When it comes to following certain sleep myths, ignorance does not equal bedtime bliss. Many of the common sleep myths out there won’t do anything to help your sleep struggles. In fact, they may even hinder you from finding a solution to treatable sleep disorders like insomnia. Here, we debunk 7 common sleep myths that could be contributing to your bedtime woes.

1. Snoring is annoying, but it’s nothing to worry about.

While snoring is often harmless, it can also be a symptom of a dangerous sleep disorder called sleep apnea. With sleep apnea, people experience pauses in their breathing while asleep. They wake up throughout the night gasping for air, and they typically experience daytime sleepiness. Consult a sleep specialist if you or your partner snore loudly, especially if gaps in breathing have been noticed.

2. You can catch up on sleep on the weekends.

It can be very tempting to sleep in late on the weekends to try to catch up on sleep. The problem is, it can backfire on you come Monday morning. Keeping a regular sleep schedule seven days a week is an important aspect of good sleep hygiene. It can help people suffering from insomnia by helping them fall asleep more easily at night.

3. Having a glass of wine before bed will help you fall asleep.

Having a cocktail in the evening may make you feel sleepy at first. But it will probably cause your sleep to be fragmented and less restful. Studies have shown that alcohol reduces the amount of restorative REM sleep that you get at night.

4. The older you get, the less sleep you need.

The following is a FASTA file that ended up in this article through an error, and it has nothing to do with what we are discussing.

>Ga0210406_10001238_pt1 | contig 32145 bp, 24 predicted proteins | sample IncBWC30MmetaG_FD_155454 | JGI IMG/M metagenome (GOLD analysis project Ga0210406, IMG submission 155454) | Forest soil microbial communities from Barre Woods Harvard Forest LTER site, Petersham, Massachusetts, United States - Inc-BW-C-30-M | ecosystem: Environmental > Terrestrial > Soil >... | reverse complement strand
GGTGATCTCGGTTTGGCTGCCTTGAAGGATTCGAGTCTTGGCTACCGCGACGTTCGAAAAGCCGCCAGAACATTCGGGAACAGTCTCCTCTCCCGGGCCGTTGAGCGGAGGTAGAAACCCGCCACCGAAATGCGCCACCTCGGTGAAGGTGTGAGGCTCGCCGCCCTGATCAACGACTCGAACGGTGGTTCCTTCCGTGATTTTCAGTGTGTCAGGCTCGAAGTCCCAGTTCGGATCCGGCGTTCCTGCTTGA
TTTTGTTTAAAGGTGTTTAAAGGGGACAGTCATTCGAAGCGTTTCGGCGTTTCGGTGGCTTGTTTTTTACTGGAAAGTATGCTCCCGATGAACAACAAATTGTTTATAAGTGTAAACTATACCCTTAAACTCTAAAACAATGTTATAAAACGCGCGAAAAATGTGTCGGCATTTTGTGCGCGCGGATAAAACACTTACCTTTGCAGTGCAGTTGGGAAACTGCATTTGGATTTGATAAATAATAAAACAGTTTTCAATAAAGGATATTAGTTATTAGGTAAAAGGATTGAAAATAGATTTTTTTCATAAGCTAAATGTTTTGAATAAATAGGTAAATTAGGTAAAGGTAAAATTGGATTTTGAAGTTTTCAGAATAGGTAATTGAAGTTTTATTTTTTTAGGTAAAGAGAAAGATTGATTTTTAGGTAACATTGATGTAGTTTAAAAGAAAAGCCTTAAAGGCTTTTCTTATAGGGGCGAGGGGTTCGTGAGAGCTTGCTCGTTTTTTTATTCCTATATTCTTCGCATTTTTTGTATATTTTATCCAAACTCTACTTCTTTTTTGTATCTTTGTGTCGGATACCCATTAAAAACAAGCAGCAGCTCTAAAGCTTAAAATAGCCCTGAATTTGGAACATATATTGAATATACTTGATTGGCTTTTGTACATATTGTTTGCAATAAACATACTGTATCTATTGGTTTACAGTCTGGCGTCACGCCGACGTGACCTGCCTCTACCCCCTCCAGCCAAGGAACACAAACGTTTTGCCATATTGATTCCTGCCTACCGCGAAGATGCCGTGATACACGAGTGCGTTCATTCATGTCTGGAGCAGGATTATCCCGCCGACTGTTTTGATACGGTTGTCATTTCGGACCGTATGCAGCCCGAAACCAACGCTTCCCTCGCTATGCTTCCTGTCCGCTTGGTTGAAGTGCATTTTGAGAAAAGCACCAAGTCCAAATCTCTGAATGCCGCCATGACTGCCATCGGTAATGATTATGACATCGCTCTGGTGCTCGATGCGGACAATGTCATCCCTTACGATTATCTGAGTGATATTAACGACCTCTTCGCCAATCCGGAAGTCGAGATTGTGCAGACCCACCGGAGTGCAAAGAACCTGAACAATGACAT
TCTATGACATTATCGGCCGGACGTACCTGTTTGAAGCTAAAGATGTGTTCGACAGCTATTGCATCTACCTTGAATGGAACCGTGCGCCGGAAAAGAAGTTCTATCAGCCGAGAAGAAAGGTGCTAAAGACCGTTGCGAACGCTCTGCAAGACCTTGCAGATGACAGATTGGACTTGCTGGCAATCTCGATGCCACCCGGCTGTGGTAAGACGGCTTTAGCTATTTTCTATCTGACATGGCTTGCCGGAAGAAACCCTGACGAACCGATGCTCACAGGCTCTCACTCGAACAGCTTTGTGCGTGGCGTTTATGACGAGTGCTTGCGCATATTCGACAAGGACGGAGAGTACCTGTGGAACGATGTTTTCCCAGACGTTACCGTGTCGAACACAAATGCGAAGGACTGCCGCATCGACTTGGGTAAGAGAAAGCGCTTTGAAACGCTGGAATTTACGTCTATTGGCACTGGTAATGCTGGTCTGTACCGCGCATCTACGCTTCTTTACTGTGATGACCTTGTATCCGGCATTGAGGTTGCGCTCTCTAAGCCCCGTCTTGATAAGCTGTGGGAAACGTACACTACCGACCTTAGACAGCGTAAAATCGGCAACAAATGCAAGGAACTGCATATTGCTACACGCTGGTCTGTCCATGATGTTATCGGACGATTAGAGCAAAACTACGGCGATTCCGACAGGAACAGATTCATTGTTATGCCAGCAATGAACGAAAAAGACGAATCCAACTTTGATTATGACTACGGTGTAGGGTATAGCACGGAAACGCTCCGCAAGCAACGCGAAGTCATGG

The National Sleep Foundation recommends that the average adult should get between seven and nine hours of sleep each night. Our sleep patterns may change as we age, but the amount of sleep we need typically remains the same.

5. If you don’t have trouble falling asleep, you don’t have insomnia.

Having a hard time falling asleep is just one of the symptoms of insomnia. Other signs include waking frequently throughout the night, waking too early, difficulty falling back asleep and waking unrefreshed. Insomnia may be a symptom of a sleep disorder or another medical condition, so it’s important to talk to your physician about it. There are many treatment options available.

6. A warm room with heavy blankets will help you sleep.

Bundling up under a thick duvet will not help you fall asleep faster. In fact, it’s cooler temperatures that help the body prepare for sleep. The suggested temperature for optimal sleep is 60 to 67 degrees Fahrenheit. Keeping your bedroom too warm can lead to disrupted sleep and decrease the amount of REM sleep you get.

7. If you wake in the middle of the night, it’s best to stay in bed and count sheep.

One of the symptoms of insomnia is waking in the middle of the night and not being able to fall back to sleep. You might try some relaxing thoughts and imagery, but counting sheep isn’t likely to help. If you don’t fall asleep within 15 to 20 minutes, many sleep experts suggest going into another room and doing something relaxing like reading. Avoid watching the clock, and return to bed when you feel sleepy.

At Jacksonville Sleep Center, we know that dealing with sleep disorders can disrupt every aspect of your life. By busting common sleep myths, we hope you’re on your way to a better night’s sleep. If you’re suffering from a sleep disorder, contact us at (904) 854-6899 to schedule an appointment.